By Daniel Palomo
University News Service
September 26, 2013
Texas State University is under attack. The Information Technology Security Office thwarts millions of cyber attacks every day.
“It’s a mind-boggling number,” said Lori McElroy, information security officer. “As the Internet grows, (cyber attacks) are more and more prevalent.”
To raise awareness and aid students in protecting themselves against cyber attacks, the Information Technology Security Office is hosting the 8th annual Cyber Security Awareness Day on Oct. 8 from 10 a.m. to 3 p.m. It is free to the public and will be held in the LBJ Student Center Ballroom.
“One of the main goals I have for our organization is awareness,” McElroy said. “An informed person is a much more secure person.”
Jeb Linton, chief technology officer for security at IBM, will deliver the keynote speech entitled “Ahead of the Threat” at 11 a.m. Linton is a senior staff member on the IBM corporate technology strategy team focusing on cloud computing architecture, security and analytics.
Speakers from the Austin Hackers Association, Dell SecureWorks, Austin Police Department and AT&T will deliver lectures on topics such as “mobile device security” and “IT security careers--what you need to know.” Vendors from HP, IBM, Dell, Accuvant, T-Mobile, Ricoh, Southwest Research Institute and many more companies will also be present. McElroy said the lectures accommodate the technologically savvy and the general smartphone user alike.
“We seek to inform a large range of Internet users,” McElroy said.
One of the featured events is a “capture the flag” contest for students that will test student’s security skills as they attempt to locate or protect “flags” hidden within secured network structures. Students, in teams up to three, are encouraged to register for the free contest. Prizes will be awarded to the first, second and third place teams that collect the most flags.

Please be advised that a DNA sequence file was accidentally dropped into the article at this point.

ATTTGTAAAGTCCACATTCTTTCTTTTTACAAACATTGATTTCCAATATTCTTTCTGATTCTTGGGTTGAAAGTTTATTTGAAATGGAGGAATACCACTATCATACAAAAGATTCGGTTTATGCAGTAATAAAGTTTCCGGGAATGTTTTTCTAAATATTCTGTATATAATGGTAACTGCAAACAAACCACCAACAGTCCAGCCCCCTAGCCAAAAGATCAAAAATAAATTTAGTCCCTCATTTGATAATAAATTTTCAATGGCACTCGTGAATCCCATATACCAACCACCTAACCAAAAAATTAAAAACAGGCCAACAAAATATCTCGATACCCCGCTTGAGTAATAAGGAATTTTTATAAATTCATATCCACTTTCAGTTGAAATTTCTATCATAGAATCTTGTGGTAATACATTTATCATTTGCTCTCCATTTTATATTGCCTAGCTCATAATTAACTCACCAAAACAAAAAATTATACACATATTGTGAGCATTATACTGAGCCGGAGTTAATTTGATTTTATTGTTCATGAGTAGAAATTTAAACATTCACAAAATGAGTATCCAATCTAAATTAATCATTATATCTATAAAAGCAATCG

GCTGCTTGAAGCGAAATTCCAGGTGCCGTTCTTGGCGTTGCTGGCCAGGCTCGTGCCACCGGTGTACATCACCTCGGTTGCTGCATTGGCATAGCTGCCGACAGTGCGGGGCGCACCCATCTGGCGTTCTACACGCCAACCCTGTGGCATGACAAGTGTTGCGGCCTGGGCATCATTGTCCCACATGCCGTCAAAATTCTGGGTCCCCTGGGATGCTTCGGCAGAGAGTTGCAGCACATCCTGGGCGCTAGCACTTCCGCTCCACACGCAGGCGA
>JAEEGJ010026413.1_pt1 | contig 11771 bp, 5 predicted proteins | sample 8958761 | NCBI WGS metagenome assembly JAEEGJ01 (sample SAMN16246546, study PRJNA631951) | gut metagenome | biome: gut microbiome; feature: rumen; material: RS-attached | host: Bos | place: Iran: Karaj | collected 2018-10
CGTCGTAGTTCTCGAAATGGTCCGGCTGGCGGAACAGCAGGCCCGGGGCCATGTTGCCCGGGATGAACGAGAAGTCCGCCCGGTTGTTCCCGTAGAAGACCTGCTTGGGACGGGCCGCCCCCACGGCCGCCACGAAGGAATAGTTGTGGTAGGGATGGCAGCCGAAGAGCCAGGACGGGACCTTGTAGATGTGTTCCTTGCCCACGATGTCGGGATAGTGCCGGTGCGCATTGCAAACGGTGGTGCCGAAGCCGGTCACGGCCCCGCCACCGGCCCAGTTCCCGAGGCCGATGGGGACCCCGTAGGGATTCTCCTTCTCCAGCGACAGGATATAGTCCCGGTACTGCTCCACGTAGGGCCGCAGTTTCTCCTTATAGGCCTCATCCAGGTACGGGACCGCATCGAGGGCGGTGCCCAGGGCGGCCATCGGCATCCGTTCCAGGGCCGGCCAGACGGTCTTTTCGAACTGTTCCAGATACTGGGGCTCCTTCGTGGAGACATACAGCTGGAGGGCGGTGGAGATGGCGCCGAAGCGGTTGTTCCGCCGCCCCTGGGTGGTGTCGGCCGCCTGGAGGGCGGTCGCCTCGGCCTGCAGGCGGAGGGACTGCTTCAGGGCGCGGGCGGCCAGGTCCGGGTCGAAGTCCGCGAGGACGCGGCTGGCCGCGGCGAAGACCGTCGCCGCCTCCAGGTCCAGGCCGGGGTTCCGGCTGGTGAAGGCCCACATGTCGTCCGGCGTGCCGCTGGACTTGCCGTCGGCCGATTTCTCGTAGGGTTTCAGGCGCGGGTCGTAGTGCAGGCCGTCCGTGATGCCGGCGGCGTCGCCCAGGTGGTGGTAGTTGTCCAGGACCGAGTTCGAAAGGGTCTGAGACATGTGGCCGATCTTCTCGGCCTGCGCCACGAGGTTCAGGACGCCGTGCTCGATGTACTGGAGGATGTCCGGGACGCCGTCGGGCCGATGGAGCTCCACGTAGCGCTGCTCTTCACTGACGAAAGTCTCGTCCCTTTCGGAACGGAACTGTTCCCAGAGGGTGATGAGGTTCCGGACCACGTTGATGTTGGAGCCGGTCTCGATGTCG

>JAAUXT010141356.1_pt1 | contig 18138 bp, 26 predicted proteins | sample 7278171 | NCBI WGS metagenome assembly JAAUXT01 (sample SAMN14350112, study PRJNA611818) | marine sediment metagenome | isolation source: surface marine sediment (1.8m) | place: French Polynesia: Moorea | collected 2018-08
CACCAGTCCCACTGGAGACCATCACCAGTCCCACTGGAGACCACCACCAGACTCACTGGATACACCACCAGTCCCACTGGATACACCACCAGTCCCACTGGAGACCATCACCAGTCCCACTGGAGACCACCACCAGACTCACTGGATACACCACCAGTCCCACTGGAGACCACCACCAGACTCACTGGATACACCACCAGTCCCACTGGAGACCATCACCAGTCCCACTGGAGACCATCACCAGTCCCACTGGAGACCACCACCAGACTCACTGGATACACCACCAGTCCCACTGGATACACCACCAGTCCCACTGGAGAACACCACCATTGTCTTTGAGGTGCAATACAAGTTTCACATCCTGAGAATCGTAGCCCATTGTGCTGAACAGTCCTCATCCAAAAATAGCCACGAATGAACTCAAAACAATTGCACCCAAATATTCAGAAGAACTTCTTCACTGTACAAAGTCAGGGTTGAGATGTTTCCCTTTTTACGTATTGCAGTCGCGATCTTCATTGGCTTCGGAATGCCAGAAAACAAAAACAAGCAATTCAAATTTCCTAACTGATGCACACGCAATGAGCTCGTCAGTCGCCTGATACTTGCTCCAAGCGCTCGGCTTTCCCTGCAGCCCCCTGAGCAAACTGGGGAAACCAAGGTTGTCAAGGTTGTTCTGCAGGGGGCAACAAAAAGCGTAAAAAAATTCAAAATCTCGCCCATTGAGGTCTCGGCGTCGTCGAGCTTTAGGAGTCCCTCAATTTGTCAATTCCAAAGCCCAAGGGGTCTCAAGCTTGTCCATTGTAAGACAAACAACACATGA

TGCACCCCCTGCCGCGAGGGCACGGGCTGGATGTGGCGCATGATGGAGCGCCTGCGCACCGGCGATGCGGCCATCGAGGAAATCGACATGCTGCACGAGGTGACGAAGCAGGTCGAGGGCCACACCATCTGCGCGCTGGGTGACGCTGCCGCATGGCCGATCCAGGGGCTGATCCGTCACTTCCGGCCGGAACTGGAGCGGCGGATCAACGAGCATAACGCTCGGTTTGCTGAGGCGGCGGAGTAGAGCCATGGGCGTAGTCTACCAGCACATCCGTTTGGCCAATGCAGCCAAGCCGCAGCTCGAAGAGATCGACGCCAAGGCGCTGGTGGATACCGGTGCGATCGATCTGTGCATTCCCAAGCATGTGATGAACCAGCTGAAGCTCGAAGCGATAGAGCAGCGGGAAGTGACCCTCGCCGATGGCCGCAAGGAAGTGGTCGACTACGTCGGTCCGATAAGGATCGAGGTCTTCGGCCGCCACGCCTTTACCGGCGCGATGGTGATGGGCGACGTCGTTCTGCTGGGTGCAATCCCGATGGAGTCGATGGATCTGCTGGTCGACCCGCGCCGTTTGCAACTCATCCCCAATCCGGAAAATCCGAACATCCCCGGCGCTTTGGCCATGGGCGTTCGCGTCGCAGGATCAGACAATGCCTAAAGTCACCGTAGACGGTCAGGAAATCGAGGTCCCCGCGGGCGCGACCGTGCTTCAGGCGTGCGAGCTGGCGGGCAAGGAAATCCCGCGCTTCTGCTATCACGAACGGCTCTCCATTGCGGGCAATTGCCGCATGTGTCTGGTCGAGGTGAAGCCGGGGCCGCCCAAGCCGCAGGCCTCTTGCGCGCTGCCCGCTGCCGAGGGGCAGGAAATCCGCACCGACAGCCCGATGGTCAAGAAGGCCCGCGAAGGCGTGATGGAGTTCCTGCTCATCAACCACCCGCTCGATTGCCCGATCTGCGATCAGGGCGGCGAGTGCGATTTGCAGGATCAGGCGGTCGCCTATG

“It’s a lot of fun for those who want to test their skills in a safe environment,” McElroy said.
The millions of attacks that Texas State University experiences every day are launched from collections of internet-connected computers communicating through a program typically referred to as a botnet. Once a computer’s security is breeched, a hacker can control the network to produce millions of cyber attacks. If students protected their individual computing devices, harmful botnets can be limited, McElroy said.
“Given the size of our university and the amount of confidential data housed here, we are a main target,” McElroy said. “Each one of us is a protector.”
October marks the 10th annual National Cyber Security Awareness Month. The Department of Homeland Security and the National Cyber Security Alliance created NCSAM to promote education regarding safe Internet use.
“More and more people are getting connect with different Internet-based tools,” McElroy said. “There are people out there who want to take advantage of them.”
For more information, please email email@example.com or call (512) 245-4225. Further information and a schedule of events can be found at http://security.vpit.txstate.edu/training/csad_2013.html.